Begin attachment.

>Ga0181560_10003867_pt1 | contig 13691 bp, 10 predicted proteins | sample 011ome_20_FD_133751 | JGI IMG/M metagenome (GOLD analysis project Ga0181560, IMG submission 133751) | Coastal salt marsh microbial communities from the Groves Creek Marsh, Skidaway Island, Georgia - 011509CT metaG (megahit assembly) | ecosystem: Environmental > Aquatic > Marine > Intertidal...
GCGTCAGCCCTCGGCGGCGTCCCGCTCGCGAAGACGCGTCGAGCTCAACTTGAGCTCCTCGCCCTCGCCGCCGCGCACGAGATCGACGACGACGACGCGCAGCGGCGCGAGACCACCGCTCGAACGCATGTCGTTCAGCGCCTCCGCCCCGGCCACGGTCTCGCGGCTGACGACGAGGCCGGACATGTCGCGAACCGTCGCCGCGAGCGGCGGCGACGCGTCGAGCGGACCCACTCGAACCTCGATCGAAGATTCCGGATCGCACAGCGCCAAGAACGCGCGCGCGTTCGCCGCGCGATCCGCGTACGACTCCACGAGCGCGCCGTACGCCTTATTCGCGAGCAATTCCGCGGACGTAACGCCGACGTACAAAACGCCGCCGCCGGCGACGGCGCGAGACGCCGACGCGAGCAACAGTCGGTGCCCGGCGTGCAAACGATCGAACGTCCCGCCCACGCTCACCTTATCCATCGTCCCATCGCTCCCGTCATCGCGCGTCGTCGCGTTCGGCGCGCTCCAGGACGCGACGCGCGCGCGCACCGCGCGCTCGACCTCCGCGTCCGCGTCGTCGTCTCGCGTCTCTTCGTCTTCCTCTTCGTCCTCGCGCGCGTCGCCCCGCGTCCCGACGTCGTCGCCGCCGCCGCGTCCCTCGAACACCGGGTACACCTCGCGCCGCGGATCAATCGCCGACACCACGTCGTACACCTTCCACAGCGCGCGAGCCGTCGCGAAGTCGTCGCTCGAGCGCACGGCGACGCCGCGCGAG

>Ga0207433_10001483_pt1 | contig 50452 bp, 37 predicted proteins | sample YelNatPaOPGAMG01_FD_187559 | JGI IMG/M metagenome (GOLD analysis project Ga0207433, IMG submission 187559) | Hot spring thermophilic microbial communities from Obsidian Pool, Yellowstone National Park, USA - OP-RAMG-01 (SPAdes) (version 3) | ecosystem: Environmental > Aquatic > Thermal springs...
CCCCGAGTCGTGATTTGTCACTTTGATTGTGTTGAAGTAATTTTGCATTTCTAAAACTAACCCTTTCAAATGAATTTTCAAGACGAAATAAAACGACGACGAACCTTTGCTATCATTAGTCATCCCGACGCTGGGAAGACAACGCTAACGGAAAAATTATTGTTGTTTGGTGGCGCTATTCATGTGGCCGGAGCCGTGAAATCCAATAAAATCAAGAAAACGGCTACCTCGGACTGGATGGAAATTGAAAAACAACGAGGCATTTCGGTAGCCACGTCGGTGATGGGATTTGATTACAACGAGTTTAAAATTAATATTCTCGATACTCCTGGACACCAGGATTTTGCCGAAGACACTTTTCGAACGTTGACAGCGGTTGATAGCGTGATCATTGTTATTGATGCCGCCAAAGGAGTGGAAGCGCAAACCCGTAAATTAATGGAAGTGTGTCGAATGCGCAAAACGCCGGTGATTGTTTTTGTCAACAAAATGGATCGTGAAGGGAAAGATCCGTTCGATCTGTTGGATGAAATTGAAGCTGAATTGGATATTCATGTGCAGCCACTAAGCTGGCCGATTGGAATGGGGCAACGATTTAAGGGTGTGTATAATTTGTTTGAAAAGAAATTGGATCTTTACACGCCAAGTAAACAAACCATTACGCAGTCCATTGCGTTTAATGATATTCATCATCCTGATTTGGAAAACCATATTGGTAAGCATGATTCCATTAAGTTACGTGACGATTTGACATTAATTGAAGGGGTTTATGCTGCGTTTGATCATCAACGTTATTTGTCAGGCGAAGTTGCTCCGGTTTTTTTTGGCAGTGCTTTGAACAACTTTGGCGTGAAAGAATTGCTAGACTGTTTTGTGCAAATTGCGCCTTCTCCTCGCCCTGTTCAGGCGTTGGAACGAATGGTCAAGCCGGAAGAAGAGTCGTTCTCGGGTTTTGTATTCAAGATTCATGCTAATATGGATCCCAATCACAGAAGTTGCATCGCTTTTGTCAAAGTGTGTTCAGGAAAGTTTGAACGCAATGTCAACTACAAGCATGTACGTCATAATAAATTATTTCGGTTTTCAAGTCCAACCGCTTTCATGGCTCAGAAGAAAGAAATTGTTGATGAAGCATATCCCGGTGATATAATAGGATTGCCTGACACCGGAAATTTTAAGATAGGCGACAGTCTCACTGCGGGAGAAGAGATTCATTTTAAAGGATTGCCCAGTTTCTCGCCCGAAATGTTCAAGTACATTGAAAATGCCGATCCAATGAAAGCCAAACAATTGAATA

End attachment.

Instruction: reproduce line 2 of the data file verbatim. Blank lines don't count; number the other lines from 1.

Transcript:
GCGTCAGCCCTCGGCGGCGTCCCGCTCGCGAAGACGCGTCGAGCTCAACTTGAGCTCCTCGCCCTCGCCGCCGCGCACGAGATCGACGACGACGACGCGCAGCGGCGCGAGACCACCGCTCGAACGCATGTCGTTCAGCGCCTCCGCCCCGGCCACGGTCTCGCGGCTGACGACGAGGCCGGACATGTCGCGAACCGTCGCCGCGAGCGGCGGCGACGCGTCGAGCGGACCCACTCGAACCTCGATCGAAGATTCCGGATCGCACAGCGCCAAGAACGCGCGCGCGTTCGCCGCGCGATCCGCGTACGACTCCACGAGCGCGCCGTACGCCTTATTCGCGAGCAATTCCGCGGACGTAACGCCGACGTACAAAACGCCGCCGCCGGCGACGGCGCGAGACGCCGACGCGAGCAACAGTCGGTGCCCGGCGTGCAAACGATCGAACGTCCCGCCCACGCTCACCTTATCCATCGTCCCATCGCTCCCGTCATCGCGCGTCGTCGCGTTCGGCGCGCTCCAGGACGCGACGCGCGCGCGCACCGCGCGCTCGACCTCCGCGTCCGCGTCGTCGTCTCGCGTCTCTTCGTCTTCCTCTTCGTCCTCGCGCGCGTCGCCCCGCGTCCCGACGTCGTCGCCGCCGCCGCGTCCCTCGAACACCGGGTACACCTCGCGCCGCGGATCAATCGCCGACACCACGTCGTACACCTTCCACAGCGCGCGAGCCGTCGCGAAGTCGTCGCTCGAGCGCACGGCGACGCCGCGCGAG